<Swap/> with Uniswap [WIP]

Uniswap is a DeFi household name. If you have participated in any of the antics of the last 6 months, you have likely benefited from the unicorn protocol’s automated token liquidity 🦄.

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Uniswap meets scaffold-eth
  • 💱 Grok swaps on Uniswap
  • 📝 Learn about token-lists

What is Uniswap? 🦄

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All you could possibly need
  • The token we want: tokenOut
  • A fixed amount, specified either in tokenIn or tokenOut You can specify either the amount of tokens you have (EXACT_INPUT), or the amount of tokens you want (EXACT_OUTPUT). The other side will then be determined at point of transaction.

Forking main-net side-quest 🍴

Our first challenge was less to do with Uniswap, more to do with the fact that to develop new apps on top of DeFi, you need a realistic recreation of deployed protocols in your local setup.

yarn fork

The Uniswap SDK 🦄

Now we’ve got a local mainnet fork running, we are ready to integrate! Uniswap is kind enough to provide a javascript SDK for developers. The SDK primarily provides two things for our widget:

  • An easy way to Fetch the current on-chain state of Uniswap Pairs (i.e. the reserves of each Token).
  • It doesn’t know about ETH. While Ether is a first-class citizen when interacting with the Router, within the SDK you have to treat ETH as Wrapped ETH (WETH) 🎁
  • It doesn’t prepare or send transactions. The developer has to take the information about potential Trades from the SDK and prepare the appropriate transactions to actually exchange tokens with Uniswap ⚡

Token List side-quest ⚔️

While anyone can deploy an erc20 token contract on Ethereum, and anyone can see those contracts, that freedom and open-ness makes it hard for people to filter high quality legitimate tokens from scams and fakes. Announced in August 2020 by Uniswap, Token Lists are an effort to create a common standard for different organisations maintaining lists of tokens-of-interest:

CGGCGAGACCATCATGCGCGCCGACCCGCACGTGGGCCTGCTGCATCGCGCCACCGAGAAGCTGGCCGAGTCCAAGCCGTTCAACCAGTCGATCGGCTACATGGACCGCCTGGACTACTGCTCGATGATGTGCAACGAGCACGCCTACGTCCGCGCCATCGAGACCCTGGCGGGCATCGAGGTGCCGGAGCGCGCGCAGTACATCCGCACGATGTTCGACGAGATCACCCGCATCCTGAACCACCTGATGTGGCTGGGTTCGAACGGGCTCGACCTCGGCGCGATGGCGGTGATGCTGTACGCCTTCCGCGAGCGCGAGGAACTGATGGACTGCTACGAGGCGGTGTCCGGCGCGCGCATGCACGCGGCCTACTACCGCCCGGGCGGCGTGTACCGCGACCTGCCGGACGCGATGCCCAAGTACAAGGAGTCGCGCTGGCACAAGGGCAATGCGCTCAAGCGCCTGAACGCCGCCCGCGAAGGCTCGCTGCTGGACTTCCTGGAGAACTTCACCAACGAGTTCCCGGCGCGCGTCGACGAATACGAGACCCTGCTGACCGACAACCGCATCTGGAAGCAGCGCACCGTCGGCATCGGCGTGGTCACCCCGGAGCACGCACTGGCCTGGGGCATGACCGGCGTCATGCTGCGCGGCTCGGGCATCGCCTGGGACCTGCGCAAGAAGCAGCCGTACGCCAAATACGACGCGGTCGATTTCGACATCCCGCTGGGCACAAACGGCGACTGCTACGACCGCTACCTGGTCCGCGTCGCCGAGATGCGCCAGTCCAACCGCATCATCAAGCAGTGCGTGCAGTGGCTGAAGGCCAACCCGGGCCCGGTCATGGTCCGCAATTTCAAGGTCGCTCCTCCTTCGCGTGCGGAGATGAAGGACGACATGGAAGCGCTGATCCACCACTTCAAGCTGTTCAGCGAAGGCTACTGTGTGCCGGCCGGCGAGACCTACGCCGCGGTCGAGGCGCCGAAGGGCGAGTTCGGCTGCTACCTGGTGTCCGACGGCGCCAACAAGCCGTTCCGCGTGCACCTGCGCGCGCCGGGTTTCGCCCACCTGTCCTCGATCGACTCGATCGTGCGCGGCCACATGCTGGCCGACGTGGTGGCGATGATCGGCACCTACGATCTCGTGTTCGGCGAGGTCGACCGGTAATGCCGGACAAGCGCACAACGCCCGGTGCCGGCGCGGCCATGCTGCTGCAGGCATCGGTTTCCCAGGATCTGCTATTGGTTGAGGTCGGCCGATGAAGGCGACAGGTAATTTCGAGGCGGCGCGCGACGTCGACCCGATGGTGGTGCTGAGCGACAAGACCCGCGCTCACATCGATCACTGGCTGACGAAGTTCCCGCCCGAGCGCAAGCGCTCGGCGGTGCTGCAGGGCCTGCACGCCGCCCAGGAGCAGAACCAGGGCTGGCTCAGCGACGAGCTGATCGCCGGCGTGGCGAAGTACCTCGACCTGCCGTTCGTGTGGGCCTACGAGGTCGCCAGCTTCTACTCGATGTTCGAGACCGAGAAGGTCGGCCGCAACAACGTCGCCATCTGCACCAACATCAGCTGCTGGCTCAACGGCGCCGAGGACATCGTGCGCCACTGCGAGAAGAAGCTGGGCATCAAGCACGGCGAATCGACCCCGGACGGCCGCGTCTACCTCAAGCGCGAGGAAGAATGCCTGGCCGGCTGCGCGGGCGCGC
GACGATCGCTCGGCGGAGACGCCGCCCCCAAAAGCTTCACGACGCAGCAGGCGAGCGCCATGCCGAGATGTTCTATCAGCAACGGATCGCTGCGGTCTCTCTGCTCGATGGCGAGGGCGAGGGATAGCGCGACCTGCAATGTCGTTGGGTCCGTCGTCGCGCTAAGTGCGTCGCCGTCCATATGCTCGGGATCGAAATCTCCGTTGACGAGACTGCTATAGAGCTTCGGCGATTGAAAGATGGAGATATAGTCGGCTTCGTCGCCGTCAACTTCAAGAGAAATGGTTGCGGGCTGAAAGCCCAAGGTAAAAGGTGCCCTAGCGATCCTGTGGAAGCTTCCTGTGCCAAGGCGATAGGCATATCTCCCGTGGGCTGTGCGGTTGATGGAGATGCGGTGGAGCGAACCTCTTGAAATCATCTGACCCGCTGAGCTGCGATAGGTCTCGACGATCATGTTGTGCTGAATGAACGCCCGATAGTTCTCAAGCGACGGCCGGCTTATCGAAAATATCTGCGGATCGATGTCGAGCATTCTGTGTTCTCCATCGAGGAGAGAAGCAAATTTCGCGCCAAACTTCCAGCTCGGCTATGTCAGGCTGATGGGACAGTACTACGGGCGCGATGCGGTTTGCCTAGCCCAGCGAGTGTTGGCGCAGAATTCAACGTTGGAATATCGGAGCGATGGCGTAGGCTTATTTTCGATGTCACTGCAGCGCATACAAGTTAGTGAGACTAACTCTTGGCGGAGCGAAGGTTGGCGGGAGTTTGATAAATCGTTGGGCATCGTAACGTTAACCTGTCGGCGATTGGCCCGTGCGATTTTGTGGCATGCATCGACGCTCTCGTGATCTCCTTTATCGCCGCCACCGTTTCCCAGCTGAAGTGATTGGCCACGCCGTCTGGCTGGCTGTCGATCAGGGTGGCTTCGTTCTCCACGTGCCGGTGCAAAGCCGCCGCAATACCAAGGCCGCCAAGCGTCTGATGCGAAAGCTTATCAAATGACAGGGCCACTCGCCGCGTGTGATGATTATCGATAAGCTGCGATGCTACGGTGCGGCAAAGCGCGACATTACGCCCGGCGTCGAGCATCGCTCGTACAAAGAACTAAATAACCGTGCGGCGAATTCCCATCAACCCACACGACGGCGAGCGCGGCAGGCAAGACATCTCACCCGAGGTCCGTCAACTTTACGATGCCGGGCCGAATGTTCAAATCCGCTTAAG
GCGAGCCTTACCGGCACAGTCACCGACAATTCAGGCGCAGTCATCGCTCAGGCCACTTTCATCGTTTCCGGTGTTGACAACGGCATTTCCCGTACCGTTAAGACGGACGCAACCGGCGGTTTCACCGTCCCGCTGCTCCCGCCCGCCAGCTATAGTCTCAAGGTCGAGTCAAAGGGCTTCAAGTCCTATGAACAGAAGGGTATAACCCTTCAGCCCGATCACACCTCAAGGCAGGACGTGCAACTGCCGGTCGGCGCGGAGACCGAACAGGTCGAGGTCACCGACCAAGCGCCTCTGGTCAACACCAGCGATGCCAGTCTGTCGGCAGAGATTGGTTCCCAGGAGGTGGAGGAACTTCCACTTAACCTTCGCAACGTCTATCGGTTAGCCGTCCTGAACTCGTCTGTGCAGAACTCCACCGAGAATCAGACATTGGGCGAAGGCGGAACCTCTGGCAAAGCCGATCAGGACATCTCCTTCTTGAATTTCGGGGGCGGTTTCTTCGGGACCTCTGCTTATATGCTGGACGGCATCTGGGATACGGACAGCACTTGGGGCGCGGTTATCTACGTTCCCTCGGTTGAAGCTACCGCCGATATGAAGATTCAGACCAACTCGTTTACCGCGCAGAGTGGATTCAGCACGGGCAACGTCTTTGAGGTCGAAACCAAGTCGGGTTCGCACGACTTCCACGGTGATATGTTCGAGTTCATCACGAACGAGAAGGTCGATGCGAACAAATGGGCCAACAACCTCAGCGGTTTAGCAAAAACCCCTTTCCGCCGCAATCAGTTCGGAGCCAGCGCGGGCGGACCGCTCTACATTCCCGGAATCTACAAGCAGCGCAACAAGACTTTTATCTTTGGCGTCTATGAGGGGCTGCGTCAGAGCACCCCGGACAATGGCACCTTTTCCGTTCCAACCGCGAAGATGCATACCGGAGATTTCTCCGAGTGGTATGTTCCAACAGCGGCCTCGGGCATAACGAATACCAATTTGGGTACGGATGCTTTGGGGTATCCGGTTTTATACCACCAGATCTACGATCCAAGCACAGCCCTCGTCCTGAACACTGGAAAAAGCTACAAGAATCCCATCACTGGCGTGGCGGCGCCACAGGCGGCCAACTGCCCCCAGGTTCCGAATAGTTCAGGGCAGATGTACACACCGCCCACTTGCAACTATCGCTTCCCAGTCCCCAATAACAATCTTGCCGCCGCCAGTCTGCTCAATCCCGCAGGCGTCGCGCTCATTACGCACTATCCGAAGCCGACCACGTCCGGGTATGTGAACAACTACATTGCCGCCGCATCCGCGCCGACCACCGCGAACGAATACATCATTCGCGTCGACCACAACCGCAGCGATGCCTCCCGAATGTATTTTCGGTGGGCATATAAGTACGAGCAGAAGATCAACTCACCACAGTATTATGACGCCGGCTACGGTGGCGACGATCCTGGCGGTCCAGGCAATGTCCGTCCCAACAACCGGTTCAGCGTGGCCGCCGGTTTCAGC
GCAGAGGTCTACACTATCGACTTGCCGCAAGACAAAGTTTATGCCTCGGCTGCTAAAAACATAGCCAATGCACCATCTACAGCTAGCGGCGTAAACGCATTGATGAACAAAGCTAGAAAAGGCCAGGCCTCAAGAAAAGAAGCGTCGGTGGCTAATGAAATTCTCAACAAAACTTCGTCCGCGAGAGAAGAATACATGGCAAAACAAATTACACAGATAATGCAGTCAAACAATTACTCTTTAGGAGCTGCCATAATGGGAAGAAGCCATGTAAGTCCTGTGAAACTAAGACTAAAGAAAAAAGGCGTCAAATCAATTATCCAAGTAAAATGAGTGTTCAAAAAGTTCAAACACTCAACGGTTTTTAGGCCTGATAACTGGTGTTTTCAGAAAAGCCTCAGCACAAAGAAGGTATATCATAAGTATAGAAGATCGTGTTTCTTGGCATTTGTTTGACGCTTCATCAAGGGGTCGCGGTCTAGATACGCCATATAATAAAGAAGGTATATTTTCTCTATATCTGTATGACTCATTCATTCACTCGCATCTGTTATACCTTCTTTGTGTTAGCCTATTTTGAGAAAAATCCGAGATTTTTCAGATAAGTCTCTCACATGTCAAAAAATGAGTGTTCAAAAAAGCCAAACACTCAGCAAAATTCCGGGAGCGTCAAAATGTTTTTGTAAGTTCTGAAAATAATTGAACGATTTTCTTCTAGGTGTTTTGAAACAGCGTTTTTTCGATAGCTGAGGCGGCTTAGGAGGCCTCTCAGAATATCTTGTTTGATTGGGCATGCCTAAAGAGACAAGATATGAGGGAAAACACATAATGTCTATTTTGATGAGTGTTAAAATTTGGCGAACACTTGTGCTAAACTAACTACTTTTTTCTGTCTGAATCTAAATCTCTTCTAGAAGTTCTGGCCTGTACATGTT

Estimating trades with the SDK

Before we get a Uniswap Trade, we need to instantiate the required Tokens (which could be done using information from a token list!), and fetch the corresponding Pair data from our local chain:

import { ChainId, Token, WETH, Fetcher } from '@uniswap/sdk'const DAI = new Token(ChainId.MAINNET, '0x6B175474E89094C44Da98b954EedeAC495271d0F', 18)const pair = await Fetcher.fetchPairData(DAI, WETH[DAI.chainId], provider)
const DAI_TO_ETH = new Route([pair], DAI)const trade = new Trade(DAI_TO_ETH, new TokenAmount(DAI, '1000000000000000'), TradeType.EXACT_INPUT)
Trade.bestTradeExactIn(
pairs: Pair[],
amountIn: TokenAmount,
tokenOut: Token,
{ maxNumResults = 3, maxHops = 3 }: BestTradeOptions = {}):
  1. Get Pair information for all the possible combinations of the tokens in our list, where a Pair contract exists 🔭
  2. Use the relevant bestTrade method to identify the optimum Route from tokenIn to tokenOut across all those Pairs, and the estimated variable amount and corresponding price 💱

Swapping via the Router

The Router contract is our gateway to Uniswap. Before we are ready to submit our transaction, we need to think about two things. What are our safety parameters? And are we trading tokens or ETH?

What are our safety parameters? 🥽

Ethereum is an adversarial and unpredictable environment. As a result Uniswap has some built in controls to ensure that Swaps don’t go badly wrong. While a given trade will only specify one of an amountIn or an amountOut, the upper or lower bound for the other side is an additional parameter, as amountInMax or amountInMin.

Are we trading tokens or ETH?

The Uniswap Router treats ETH as a first-class citizen, but using ETH rather than a token does introduce some different requirements…

  • swapTokensForExactTokens
  • swapExactETHForTokens
  • swapTokensForExactETH
  • swapExactTokensForETH
  • swapETHForExactTokens

Executing the swap 🏁

With all that cleared up, we are ready to execute the trade. The Router ABI is available at @uniswap/v2-periphery/build/IUniswapV2Router02.json, so all that remains is to instantiate an ethers.js contract with our user’s signer and call the appropriate function with the parameters as required.

The finished widget

<Swap/> is a minimum viable component, taking great inspiration from the original Uniswap app.

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Logos FTW!
  • Update it to work with non-mainnet Uniswap deployments (testnets, Honeyswap)
  • Extend the widget to visualise the changing price for different trade sizes
  • Set up a TWAP Swap
  • Build in other liquidity providers to get even better pricing (next stop 1inch!)
  • Get racy with Flash Swaps
  • Strip it down to a simple Swap button to keep things simple
  • [Your idea here!]
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Who doesn’t want SOCKS?

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